Do not be anxious about anything, but in everything by prayer and supplication with thanksgiving let your requests be made known to God. And the peace of God, which surpasses all understanding, will guard your hearts and your minds in Christ Jesus.

Ephesians 4:23
And to be renewed in the spirit of your minds

1 Peter 1:13
Therefore, preparing your minds for action, and being sober-minded, set your hope fully on the grace that will be brought to you at the revelation of Jesus Christ.

2 Corinthians 10:4-5
For the weapons of our warfare are not of the flesh but have divine power to destroy strongholds. We destroy arguments and every lofty opinion raised against the knowledge of God and take every thought captive to obey Christ.

Colossians 3:2
Set your minds on the things that are above, not on things that are on earth.

So, God has given me a “miracle.” Miniscule in the whole realm of miracles but life-transforming for me. In order to change, to truly transform, I can’t just want it. I can’t just commit to it. I can’t just promise it. I can’t will it. I have to allow God to renew my mind--dig out the old shit ways of thinking and replace it with His thinking.  I have to completely turn my thought life over to Him. Rather than let my thoughts come and go as they please—undisciplined and unrestrained… I can turn to God to discipline my thoughts and put them in line with His will.  This is changing my life.

yahoo! My Friend at Sober Catholic is 14 today

33a7053d6bc5390c1c42af7232d3748b0aaa88789eda2112a5172121988ed552I was trying to think of something to write about today. I wrote a boring draft post but drafted it because it was, well, boring.

Then I surfed Facebook and see that my friend Paul at sobercatholic.com is celebrating 14 years of sobriety today!!!!  Big shout out yay you, Paul. This makes me so happy.

Be sure to check out Paul’s blog if you haven’t already. A wealth of a resource for all of us!

Congrats Paul!

New issue of 12 Step Review on LOVE and FEAR

IMG_0641New Issue of The Twelve Step Review (Spring 2016) came in the mail this week. This quarterly newsletter is a publication of the Western Dominican Province and produced by Father Emmerich Vogt. Learn more at 12-step-review.org or call them 800-556-6177. They’re based in Vancouver, Washington.

This issue discusses LOVE. The product of love is peace and joy. But we have to be free from the slavery to sin (and addiction) before we are able to love rightly.

Father Emmerich instructs us the 4th Step is basically an inventory of the Seven Deadly Sins in our hearts and minds. If we’re a slave to any of these sins, we are unable to find peace, to love ourselves or others well.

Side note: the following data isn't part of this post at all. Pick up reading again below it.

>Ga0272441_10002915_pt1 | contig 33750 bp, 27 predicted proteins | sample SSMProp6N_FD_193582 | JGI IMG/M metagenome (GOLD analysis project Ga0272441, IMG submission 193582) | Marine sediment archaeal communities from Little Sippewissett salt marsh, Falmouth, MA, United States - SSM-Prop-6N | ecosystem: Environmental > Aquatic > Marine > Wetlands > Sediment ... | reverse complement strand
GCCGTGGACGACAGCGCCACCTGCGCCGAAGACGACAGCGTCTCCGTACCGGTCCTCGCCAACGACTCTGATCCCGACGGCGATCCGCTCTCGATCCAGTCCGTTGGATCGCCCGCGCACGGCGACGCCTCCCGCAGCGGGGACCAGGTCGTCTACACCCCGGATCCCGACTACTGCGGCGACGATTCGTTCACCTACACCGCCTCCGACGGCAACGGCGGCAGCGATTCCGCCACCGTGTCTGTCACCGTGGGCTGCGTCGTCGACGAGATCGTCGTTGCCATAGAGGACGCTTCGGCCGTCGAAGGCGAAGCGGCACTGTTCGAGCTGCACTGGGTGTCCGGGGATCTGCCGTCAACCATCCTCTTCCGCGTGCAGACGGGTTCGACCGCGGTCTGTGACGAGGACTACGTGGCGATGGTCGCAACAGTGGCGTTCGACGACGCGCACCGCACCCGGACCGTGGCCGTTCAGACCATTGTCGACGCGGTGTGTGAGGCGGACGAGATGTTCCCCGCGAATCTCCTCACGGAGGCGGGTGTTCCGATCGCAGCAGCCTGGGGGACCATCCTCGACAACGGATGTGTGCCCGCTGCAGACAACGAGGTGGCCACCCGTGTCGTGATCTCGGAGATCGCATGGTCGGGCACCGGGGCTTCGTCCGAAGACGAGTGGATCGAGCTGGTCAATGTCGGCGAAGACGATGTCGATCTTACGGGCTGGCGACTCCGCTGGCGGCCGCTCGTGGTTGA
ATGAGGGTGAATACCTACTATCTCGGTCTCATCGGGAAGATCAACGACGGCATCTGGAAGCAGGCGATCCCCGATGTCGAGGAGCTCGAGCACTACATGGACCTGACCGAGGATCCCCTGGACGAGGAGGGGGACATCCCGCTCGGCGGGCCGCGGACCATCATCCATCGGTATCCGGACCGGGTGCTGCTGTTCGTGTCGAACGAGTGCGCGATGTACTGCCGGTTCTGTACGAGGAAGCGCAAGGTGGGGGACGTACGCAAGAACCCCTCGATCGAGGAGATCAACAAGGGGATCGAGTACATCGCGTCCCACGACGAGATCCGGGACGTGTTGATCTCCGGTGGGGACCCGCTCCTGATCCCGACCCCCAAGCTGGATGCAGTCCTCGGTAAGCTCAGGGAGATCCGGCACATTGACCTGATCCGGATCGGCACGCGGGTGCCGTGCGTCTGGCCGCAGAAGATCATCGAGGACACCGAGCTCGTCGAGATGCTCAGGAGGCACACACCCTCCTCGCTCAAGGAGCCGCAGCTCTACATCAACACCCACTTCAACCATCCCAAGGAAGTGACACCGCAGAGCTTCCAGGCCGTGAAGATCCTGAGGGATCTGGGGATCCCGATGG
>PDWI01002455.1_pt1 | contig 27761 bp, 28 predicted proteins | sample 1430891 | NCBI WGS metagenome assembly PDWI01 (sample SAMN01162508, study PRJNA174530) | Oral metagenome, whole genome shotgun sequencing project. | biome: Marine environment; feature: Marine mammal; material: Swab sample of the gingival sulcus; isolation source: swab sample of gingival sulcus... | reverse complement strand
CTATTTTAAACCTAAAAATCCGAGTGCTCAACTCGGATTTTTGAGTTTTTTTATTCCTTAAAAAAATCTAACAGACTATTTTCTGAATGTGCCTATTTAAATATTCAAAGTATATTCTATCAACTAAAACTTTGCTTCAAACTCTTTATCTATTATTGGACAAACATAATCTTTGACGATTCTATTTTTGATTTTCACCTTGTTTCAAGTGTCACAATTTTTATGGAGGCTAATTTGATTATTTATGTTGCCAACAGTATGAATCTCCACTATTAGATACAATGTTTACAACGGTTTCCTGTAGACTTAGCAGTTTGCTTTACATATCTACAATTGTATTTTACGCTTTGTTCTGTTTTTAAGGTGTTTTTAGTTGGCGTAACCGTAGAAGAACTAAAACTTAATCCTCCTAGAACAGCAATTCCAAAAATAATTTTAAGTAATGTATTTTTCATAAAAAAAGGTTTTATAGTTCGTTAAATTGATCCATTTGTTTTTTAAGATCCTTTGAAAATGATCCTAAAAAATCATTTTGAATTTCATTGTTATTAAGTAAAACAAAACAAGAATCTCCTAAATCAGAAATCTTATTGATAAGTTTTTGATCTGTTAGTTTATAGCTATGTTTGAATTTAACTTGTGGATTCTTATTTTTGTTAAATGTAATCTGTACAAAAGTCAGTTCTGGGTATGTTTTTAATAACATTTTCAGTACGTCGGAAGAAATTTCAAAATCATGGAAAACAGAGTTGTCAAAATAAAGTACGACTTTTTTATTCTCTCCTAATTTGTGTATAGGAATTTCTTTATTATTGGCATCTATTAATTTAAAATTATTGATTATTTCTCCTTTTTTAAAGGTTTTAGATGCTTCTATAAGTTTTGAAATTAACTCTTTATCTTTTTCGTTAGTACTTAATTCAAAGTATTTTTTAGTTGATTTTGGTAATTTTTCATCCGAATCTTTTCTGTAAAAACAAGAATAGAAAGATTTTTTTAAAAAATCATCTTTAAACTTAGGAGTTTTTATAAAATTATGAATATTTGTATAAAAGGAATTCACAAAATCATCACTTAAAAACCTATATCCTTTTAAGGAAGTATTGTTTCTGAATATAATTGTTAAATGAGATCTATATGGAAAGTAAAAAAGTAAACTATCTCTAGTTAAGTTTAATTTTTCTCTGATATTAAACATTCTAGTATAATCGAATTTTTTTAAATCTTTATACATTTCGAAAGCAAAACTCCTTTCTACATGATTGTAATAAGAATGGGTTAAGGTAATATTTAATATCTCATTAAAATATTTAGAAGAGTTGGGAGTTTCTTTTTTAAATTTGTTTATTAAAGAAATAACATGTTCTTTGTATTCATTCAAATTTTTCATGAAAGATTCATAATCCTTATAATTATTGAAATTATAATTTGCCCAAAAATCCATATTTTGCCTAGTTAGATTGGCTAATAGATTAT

He goes on to say if we don’t root out our (sins) character defects then we are ruled by fear. Fear in all forms, a “soul-sickness in its own right, for these fears are the termites that ceaselessly devour the foundations of whatever sort of life we try to build.” {p49, AA, Big Book}

I find this to be true. Before I started working the steps I only thought fear was being afraid of snakes or roaches. But the fear the Big Book is talking about is more pervasive. A “soul-sickness.” Fear of things that don’t necessarily put us in physical danger, but spiritual or emotional danger.

FEAR robs us of our relationships with God and other people, and prevents us from reaching our full potential. Fears can usually be classified into three categories – afraid of losing what we have, afraid of not getting what we want, and afraid of being discovered for who we really are.

A really great acronym for the word fear is “false evidence appearing real”.  Barefoots World (a web site with lots of help for working the Steps) has provided a Fear Inventory Prompt Sheet to help us with identifying our fears.

My biggest lesson in how damaging this kind of FEAR can be for me came last September. I won’t go into all the details but it had to do with a psych hospital and huge trust broken in my marriage. I was in a state of “fight or flight” for a little over two weeks. Fight or flight is an instinct we all have to protect us from true danger. The danger I felt was psychological, spiritual, emotional, and REAL…and it felt like I might physically die from it.  So, the physiological response I had to this very real/perceived danger lasted long enough and was consistent enough and strong enough…that it may have changed me. I felt something in my brain change. My mind tried to protect me by heightening my senses, speeding my reflexes, increasing adrenaline…this is only meant to be a short-term, temporary reaction of the mind on our body in the face of physical danger. But my experience lasted more than two weeks. This caused tremendous anxiety and physical illness.

TMI.

All I’m saying is this kind of fear is REAL and debilitating. The Fear inventory in the 4th Step is important–I’m amazed the founders of AA even came up with it!

Jesus says, “Do not be afraid.”

Quotes from Saint Pope John Paul II on FEAR: (yesterday would have been his 96th birthday!)

Do not be afraid. Do not be satisfied with mediocrity. Put out into the deep and let down your nets for a catch.”

“I plead with you–never, ever give up on hope, never doubt, never tire, and never become discouraged. Be not afraid.”

“Have no fear of moving into the unknown. Simply step out fearlessly knowing that I am with you, therefore no harm can befall you; all is very, very well. Do this in complete faith and confidence.”
― Saint Pope John Paul II

And this one doesn’t have to do with fear but I liked it:

“The ethos of redemption is realized in self-mastery, by means of temperance, that is, continence of desires.”
― Pope John Paul II, Blessed Are the Pure of Heart

That’s all I’ve got for today folks. Night.

Number 9